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Friday, August 26, 2016

Factoring Agents Handled Business Affairs

Factoring Agents in the Olden Days
By Jeannette Holland Austin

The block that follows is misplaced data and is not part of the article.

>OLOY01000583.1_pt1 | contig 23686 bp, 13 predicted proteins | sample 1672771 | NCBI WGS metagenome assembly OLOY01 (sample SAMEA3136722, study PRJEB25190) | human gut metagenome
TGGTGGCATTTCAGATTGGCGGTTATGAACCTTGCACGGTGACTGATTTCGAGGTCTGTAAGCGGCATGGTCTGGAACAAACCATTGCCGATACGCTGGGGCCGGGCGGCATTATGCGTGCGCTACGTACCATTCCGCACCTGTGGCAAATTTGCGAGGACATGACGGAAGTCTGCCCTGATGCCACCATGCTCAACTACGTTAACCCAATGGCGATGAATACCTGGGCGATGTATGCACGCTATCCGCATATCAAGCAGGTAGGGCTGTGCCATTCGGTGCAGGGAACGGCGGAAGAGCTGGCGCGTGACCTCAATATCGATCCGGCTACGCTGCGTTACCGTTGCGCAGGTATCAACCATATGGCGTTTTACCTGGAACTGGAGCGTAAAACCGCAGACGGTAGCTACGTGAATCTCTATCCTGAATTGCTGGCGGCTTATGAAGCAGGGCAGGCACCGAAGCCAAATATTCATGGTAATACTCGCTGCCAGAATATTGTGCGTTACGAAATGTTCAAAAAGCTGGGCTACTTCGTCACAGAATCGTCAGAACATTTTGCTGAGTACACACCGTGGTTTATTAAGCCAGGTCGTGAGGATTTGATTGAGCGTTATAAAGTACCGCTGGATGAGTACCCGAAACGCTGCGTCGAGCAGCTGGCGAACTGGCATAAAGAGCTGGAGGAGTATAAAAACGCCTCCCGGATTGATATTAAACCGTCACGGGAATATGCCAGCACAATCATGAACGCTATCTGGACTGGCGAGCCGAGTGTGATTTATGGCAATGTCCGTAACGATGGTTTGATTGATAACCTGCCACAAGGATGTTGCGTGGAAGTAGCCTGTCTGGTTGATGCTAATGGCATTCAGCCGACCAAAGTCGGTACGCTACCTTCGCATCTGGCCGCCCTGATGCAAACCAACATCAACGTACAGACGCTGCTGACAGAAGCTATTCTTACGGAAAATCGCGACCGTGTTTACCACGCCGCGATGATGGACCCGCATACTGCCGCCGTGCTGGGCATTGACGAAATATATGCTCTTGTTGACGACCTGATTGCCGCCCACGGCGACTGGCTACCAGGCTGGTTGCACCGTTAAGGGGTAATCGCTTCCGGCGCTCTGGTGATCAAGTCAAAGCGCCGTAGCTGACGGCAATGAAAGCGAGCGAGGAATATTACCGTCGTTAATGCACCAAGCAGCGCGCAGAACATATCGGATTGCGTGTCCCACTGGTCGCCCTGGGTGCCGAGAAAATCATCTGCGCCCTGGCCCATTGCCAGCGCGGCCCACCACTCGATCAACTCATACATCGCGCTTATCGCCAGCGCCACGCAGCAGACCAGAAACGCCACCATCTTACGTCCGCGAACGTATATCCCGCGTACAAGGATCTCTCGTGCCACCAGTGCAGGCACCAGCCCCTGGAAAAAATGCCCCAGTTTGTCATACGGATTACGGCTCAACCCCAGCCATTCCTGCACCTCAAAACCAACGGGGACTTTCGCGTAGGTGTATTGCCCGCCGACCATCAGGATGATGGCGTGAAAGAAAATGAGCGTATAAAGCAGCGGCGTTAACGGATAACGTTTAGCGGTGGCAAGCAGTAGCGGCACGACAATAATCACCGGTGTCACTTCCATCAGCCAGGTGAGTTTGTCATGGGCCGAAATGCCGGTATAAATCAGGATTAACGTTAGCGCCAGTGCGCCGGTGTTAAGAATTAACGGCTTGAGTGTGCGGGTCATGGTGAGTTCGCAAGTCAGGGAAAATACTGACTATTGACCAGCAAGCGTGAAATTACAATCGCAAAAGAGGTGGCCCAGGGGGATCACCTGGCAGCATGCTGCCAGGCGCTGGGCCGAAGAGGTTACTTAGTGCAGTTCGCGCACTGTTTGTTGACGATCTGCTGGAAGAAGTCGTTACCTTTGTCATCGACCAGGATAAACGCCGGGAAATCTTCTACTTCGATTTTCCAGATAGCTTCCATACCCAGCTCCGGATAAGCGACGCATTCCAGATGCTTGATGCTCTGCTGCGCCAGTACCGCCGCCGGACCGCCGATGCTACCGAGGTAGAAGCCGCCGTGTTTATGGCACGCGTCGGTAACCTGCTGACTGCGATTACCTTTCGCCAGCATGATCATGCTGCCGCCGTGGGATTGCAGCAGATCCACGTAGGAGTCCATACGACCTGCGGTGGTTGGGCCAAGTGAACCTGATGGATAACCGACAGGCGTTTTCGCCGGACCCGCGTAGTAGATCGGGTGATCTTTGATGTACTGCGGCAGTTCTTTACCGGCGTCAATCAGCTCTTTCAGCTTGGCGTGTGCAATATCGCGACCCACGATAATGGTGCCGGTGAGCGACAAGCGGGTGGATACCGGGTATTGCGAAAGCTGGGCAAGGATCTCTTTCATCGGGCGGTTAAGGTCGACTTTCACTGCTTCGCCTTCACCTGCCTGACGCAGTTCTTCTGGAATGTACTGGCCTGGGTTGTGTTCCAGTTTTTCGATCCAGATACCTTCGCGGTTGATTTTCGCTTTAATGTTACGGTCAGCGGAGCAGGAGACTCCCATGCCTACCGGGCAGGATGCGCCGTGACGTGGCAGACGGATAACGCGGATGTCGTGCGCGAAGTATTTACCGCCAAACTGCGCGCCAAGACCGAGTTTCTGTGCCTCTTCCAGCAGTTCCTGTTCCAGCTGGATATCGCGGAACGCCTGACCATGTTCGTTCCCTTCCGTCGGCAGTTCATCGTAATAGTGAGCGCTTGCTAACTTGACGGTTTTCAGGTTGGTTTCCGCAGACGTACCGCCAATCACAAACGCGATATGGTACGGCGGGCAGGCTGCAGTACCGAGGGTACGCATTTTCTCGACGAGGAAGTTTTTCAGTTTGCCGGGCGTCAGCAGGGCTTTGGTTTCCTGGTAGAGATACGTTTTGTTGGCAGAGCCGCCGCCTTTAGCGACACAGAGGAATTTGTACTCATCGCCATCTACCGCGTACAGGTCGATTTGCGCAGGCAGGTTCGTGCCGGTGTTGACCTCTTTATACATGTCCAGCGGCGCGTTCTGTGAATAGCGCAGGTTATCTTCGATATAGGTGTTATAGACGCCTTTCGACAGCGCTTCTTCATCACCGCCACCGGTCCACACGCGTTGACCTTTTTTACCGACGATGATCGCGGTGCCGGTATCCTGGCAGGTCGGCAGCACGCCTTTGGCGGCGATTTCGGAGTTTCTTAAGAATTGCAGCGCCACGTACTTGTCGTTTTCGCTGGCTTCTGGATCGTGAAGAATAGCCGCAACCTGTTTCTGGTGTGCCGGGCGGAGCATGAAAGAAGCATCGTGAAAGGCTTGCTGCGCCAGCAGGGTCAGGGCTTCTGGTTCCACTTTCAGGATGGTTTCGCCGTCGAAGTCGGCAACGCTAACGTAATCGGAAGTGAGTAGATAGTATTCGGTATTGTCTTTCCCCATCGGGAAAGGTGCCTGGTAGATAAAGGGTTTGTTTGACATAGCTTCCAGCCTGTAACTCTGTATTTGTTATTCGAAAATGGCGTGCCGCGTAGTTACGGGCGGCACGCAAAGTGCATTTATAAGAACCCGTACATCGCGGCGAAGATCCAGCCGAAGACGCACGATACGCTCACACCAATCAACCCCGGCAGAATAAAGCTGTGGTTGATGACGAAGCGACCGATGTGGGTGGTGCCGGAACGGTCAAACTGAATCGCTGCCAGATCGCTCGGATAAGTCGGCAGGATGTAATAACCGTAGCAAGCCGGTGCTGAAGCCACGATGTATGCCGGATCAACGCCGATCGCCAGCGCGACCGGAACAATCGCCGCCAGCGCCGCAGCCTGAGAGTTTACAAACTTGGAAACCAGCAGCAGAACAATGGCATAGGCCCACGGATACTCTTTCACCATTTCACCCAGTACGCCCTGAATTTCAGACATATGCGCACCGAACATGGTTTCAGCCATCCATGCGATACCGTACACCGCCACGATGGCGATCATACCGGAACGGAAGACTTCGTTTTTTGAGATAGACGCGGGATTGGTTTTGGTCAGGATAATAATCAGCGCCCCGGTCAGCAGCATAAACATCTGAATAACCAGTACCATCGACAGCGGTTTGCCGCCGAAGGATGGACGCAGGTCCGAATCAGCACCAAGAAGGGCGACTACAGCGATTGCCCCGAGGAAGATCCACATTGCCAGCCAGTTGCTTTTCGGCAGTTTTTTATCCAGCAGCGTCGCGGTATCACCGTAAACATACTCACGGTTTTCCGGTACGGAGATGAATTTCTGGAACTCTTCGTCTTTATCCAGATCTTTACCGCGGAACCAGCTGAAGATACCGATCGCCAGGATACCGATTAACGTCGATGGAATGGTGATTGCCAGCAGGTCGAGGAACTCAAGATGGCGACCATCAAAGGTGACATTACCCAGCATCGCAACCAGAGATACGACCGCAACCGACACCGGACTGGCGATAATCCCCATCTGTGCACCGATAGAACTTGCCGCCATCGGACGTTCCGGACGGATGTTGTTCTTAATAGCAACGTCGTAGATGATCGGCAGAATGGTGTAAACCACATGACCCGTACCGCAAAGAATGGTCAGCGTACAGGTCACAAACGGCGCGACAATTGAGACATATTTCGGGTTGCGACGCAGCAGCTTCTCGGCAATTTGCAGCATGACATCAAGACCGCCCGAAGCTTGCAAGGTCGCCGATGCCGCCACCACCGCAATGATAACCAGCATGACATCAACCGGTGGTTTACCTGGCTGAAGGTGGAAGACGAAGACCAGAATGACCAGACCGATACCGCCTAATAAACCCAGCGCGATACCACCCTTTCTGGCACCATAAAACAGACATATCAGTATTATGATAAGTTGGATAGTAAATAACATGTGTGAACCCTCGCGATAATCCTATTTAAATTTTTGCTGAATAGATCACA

A factor is an agent who transacts business for another. In colonial days there were tobacco and cotton factors. In other words, shipping tobacco to England, the West Indies or elsewhere, required an agent to sell the crops and handle the business transactions. In 1672, one of the factors of George Lee, an English merchant, died in Virginia. At the time he was indebted to his principal for 700 pounds sterling. His property was passed into the hands of his mother who appointed an attorney to take charge of it. The whole estate was converted into tobacco, a crop which he was about to ship to his own consignee in England. The General Court interposed with an order requiring him to transfer the entire quantity to a third person in the mother country until the justice of the claim of Lee onn the property of his deceased agent had been decided. Also, all of his account books went back to England. As was the common practice, widows had plenty of suitors owing to a shortage of females in the Virginia colony. This is how the goods of an estate went into the hands of the second husband who very often showed no scruple in dealing with them as his personal property. Such was the case of Thomas Kingston, the agent of Thomas Cowell who owned a plantation in the colony about 1636. Upon the death of Kingston, his relict became the wife of Thomas Loving who appropriated the credits and merchandise of Cowell. Cowell petitioned that Loving be required to take an inventory of the property in his possession and to give bond in a large sum to hold it without further purloining it.